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Publication numberUS5339072 A
Publication typeGrant
Application numberUS 07/980,559
Publication dateAug 16, 1994
Filing dateNov 23, 1992
Priority dateDec 9, 1991
Fee statusPaid
Also published asDE69224609D1, DE69224609T2, EP0549888A1, EP0549888B1
Publication number07980559, 980559, US 5339072 A, US 5339072A, US-A-5339072, US5339072 A, US5339072A
InventorsMasanobu Agata
Original AssigneeNohmi Bosai, Ltd
Export CitationBiBTeX, EndNote, RefMan
External Links: USPTO, USPTO Assignment, Espacenet
Fire detector with anti-tampering measures for use in vehicles
US 5339072 A
Abstract
A fire detector installed in a low ceiling surface of a vehicle such as an aircraft or train is equipped with an antitampering measure for preventing tampering such as covering the exposed portion of the fire detector with a paper cup or a vinyl bag or such as by sticking chewing gum or tissue paper in the smoke inlet portions thereof. Such tampering is usually carried out by passengers trying to sneak a smoke in a non-smoking area. The fire detector includes a main body having a head portion for letting in combustion products and a fire detection portion for performing fire detection on the basis of the combustion products let in from the head portion, and a mounting portion containing most of the main body and provided with a central opening portion for allowing the head portion to protrude from the ceiling surface so as to perform fire monitoring. The detector is further provided with a plurality of fins around the central opening portion of the mounting portion as an antitampering measure, each fin having a high portion with a height equal to or higher than that of the head portion protruding from the mounting portion and a spreading portion that gradually decreases in height with distance away from the main body.
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Claims(16)
What we claim is:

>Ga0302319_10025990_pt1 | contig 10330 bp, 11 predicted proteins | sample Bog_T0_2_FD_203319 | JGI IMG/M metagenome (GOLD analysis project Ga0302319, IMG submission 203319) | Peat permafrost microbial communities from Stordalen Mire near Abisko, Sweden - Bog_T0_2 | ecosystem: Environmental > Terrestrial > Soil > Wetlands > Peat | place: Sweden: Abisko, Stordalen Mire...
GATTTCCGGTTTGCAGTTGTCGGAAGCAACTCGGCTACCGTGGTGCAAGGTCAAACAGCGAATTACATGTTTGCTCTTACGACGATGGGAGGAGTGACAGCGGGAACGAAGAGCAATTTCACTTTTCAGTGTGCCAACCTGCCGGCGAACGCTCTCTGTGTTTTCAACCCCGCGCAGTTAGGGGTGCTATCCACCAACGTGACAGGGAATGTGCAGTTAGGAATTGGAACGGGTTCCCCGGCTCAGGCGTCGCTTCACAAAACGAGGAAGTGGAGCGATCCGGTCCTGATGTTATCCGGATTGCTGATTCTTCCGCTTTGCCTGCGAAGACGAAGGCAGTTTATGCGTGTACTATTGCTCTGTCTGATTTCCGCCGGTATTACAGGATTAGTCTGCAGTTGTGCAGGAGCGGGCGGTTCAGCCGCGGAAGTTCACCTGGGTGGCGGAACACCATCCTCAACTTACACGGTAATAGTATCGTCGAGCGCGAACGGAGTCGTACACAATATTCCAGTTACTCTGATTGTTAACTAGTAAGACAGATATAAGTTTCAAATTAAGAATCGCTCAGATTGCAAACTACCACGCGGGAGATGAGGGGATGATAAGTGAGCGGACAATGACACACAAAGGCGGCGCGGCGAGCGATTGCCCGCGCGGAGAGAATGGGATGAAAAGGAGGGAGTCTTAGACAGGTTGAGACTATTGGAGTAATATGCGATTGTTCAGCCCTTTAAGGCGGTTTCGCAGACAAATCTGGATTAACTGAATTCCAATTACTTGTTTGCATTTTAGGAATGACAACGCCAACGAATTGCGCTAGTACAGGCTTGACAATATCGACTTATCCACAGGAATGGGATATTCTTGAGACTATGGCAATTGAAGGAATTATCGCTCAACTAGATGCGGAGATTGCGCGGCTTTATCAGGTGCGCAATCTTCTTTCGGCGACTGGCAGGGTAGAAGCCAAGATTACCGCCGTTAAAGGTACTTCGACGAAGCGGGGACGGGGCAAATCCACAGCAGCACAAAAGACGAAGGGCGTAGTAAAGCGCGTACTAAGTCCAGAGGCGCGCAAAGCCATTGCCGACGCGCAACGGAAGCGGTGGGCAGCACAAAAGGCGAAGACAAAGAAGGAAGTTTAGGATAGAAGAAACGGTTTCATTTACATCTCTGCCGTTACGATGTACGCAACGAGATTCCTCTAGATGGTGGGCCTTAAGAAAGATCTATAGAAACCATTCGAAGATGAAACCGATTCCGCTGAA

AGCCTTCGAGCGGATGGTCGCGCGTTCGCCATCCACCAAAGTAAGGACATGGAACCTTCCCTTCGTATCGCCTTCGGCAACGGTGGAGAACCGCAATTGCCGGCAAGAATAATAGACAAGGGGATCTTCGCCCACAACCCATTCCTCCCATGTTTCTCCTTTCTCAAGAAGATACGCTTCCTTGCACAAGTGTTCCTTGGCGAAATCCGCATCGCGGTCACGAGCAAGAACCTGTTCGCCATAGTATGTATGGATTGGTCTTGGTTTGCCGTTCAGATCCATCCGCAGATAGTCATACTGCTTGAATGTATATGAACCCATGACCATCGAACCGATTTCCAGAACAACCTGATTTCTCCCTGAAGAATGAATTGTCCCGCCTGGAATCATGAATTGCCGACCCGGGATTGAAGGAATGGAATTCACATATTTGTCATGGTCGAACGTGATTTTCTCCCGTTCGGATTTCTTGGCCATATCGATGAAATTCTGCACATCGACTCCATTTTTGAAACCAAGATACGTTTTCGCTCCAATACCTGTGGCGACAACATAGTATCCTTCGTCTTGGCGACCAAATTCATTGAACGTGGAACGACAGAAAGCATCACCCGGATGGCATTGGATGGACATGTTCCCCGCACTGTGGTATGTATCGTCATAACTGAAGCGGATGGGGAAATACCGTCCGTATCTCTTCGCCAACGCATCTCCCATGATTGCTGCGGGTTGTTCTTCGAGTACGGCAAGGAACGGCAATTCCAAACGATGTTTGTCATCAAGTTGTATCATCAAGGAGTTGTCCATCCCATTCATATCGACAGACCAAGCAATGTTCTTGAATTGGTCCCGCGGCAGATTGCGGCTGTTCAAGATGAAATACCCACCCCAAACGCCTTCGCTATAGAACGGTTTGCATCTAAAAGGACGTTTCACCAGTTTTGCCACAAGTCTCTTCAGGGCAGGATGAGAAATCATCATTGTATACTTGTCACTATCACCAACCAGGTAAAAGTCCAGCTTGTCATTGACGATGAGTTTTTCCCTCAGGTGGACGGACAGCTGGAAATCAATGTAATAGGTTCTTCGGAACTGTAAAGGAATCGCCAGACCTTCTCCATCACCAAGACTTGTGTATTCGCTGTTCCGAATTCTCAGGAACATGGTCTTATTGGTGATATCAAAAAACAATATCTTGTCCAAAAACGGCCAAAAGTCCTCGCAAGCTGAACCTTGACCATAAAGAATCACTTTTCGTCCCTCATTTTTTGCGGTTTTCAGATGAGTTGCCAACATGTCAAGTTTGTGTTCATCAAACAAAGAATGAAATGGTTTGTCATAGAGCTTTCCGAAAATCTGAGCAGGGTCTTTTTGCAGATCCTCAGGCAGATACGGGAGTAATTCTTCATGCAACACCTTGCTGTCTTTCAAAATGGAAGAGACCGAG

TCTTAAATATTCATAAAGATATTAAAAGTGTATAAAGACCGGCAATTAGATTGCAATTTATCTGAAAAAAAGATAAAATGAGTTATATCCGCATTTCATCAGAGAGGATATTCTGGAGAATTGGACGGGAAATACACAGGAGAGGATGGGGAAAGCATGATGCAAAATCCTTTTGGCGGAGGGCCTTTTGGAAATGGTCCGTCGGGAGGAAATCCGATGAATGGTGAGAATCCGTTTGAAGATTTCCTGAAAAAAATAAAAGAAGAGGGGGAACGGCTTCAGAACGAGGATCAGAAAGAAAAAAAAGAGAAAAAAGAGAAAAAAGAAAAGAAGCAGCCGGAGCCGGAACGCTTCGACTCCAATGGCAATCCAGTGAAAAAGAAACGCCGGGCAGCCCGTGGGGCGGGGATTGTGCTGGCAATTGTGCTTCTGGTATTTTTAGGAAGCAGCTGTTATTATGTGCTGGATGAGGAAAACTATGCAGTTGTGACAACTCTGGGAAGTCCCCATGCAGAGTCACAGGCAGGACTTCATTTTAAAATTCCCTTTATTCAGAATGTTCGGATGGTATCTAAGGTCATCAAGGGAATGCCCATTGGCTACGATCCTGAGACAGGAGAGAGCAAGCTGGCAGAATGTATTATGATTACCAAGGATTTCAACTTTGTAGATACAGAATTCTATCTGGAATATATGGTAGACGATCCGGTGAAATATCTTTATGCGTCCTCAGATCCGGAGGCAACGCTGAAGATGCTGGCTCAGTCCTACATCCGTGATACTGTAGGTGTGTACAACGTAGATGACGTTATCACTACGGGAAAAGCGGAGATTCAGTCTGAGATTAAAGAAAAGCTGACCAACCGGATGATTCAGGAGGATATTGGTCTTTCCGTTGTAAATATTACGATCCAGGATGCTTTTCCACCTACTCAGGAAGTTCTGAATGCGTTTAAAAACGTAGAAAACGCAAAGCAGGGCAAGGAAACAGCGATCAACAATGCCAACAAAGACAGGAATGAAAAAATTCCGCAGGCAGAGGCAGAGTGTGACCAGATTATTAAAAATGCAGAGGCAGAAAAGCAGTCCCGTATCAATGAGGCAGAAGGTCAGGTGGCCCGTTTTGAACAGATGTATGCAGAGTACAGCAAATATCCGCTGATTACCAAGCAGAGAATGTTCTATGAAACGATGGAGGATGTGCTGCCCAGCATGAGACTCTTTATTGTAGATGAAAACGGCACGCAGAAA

1. A fire detector for use in a vehicle such as an aircraft comprising: a main body having a head portion for letting in products of combustion and a fire detection portion for performing fire detection in response to the products of combustion let in from said head portion; and a mounting portion receiving most of said main body and provided with a central opening portion for allowing said head portion to protrude in order to perform fire monitoring; wherein said fire detector further comprises blocking means around said central opening portion of said mounting portion for preventing articles, including paper cups, wherein there are normally provided on said vehicle, small-mouth type paper cups and one or more standard sizes of paper cups having mouths larger than said small-mouth type paper cups, from being mounted on said head portion of said fire detector, said blocking means having a height approximately equal to or higher than that of said head portion protruding from said central opening portion, the height thereof decreasing with distance away from said head portion.
2. A fire detector as recited in claim 1, wherein said head portion of said main body has a surface shape generally in the form of a square, the diagonal of said square being approximately the same size as the inside diameter of the mouth portion of a small-mouth type paper cup.
3. A fire detector as recited in claim 1, wherein said mounting portion includes a receiving portion for receiving most of said main body and a surface portion having said central opening portion.